Occam's razor

Occam's razor

noun
the maxim that assumptions introduced to explain a thing must not be multiplied beyond necessity.

Origin:
1900–05; after William of Occam

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World English Dictionary
Occam's razor
 
n
a variant spelling of Ockham's razor

Collins English Dictionary - Complete & Unabridged 10th Edition
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Word Origin & History

Occam's razor
when two competing hypotheses explain the data equally well, choose the simpler. Named for Eng. philosopher William of Ockham (c.1285-c.1349).
Online Etymology Dictionary, © 2010 Douglas Harper
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American Heritage
Science Dictionary
Occam's razor or Ockham's razor   (ŏk'əmz)  Pronunciation Key 
A rule in science and philosophy stating that entities should not be multiplied needlessly. This rule is interpreted to mean that the simplest of two or more competing theories is preferable and that an explanation for unknown phenomena should first be attempted in terms of what is already known. Occam's razor is named after the deviser of the rule, English philosopher and theologian William of Ockham (1285?-1349?).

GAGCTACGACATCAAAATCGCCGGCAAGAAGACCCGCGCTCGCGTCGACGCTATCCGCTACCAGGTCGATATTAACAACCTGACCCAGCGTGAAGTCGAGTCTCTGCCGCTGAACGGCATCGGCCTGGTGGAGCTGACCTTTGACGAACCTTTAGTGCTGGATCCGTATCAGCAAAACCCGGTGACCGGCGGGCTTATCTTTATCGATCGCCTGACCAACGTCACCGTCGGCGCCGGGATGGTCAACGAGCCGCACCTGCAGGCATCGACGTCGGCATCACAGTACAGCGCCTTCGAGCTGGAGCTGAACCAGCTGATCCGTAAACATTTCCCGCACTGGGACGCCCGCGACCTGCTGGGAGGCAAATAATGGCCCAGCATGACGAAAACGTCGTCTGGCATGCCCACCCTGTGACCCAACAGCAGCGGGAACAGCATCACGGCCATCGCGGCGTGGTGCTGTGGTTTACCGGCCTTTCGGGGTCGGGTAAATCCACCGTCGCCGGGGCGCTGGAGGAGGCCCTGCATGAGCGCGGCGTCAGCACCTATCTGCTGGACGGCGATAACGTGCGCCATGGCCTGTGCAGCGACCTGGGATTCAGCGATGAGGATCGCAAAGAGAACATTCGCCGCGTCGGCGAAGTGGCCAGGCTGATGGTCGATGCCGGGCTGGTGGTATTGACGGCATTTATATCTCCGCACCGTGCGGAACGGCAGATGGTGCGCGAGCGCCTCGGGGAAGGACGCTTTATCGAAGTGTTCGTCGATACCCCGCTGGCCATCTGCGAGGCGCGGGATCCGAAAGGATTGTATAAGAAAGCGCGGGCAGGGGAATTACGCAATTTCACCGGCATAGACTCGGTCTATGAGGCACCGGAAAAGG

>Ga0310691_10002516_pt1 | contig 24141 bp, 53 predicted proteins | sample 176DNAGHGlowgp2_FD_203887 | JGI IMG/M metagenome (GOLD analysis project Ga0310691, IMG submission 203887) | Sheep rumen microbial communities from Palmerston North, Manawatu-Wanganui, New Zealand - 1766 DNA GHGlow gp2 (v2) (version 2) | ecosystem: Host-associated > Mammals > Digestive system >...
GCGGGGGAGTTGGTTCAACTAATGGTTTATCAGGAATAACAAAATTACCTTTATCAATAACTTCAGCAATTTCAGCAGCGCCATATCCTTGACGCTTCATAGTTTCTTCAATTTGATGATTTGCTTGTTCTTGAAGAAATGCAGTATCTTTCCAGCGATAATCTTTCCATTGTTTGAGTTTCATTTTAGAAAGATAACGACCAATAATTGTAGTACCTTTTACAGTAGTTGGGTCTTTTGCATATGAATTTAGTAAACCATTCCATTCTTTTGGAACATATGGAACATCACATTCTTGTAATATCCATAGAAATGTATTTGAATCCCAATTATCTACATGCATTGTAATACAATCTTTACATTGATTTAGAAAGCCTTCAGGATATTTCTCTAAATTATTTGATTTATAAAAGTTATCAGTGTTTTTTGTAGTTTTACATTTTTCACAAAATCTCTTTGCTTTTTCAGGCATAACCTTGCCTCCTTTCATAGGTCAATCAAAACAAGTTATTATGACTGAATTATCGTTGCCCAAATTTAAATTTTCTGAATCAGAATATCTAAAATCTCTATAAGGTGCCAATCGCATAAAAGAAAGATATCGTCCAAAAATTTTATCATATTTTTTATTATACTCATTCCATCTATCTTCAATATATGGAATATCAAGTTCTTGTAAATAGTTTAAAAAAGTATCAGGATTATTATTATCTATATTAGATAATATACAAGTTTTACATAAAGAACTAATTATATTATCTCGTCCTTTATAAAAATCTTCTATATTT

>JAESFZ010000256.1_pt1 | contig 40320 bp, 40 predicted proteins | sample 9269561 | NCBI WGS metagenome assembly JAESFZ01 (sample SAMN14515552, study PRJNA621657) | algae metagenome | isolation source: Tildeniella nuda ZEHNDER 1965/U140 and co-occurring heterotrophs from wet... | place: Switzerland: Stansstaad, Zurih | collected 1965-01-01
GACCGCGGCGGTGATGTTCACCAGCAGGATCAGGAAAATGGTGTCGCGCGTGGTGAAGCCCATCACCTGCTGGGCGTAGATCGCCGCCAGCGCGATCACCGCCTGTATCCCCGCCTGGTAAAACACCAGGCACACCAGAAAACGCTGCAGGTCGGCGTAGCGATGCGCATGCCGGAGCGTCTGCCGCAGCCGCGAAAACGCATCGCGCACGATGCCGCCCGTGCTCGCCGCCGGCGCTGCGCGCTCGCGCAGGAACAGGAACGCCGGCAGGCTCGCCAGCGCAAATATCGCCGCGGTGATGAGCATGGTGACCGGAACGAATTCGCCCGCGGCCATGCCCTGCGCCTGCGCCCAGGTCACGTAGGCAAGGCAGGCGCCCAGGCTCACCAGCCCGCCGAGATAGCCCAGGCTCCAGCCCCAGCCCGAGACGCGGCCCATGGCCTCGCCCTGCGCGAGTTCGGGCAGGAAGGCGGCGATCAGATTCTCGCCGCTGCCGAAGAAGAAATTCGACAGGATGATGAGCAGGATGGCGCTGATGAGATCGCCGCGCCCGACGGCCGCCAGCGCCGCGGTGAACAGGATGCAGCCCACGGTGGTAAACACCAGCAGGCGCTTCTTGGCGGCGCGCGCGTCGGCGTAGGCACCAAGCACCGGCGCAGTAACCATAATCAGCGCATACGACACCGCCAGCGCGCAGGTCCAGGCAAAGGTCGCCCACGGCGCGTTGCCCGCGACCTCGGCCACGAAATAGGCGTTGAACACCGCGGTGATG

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Copyright © 2002. Published by Houghton Mifflin. All rights reserved.
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FOLDOC
Computing Dictionary

Occam's Razor definition

philosophy
The English philosopher, William of Occam (1300-1349) propounded Occam's Razor:
Entia non sunt multiplicanda praeter necessitatem.
(Latin for "Entities should not be multiplied more than necessary"). That is, the fewer assumptions an explanation of a phenomenon depends on, the better it is.
For example, some claim that God caused himself to exist and also caused the universe to exist - he was the "first cause" - whereas Occam's Razor suggests that if one accepts the possibility of something causing itself then it is better to assume that it was the universe that caused itself rather than God because this explanation involves fewer entities.
The negation of Occam's Razor would suggest that an arbitrarily complex explanation is just as good as the simplest one. (E.g. God and his cat created a robot called Sparky who built the universe from parts bought from a shop in another dimension).
See also KISS Principle.
(1995-11-09)

The Free On-line Dictionary of Computing, © Denis Howe 2010 http://foldoc.org
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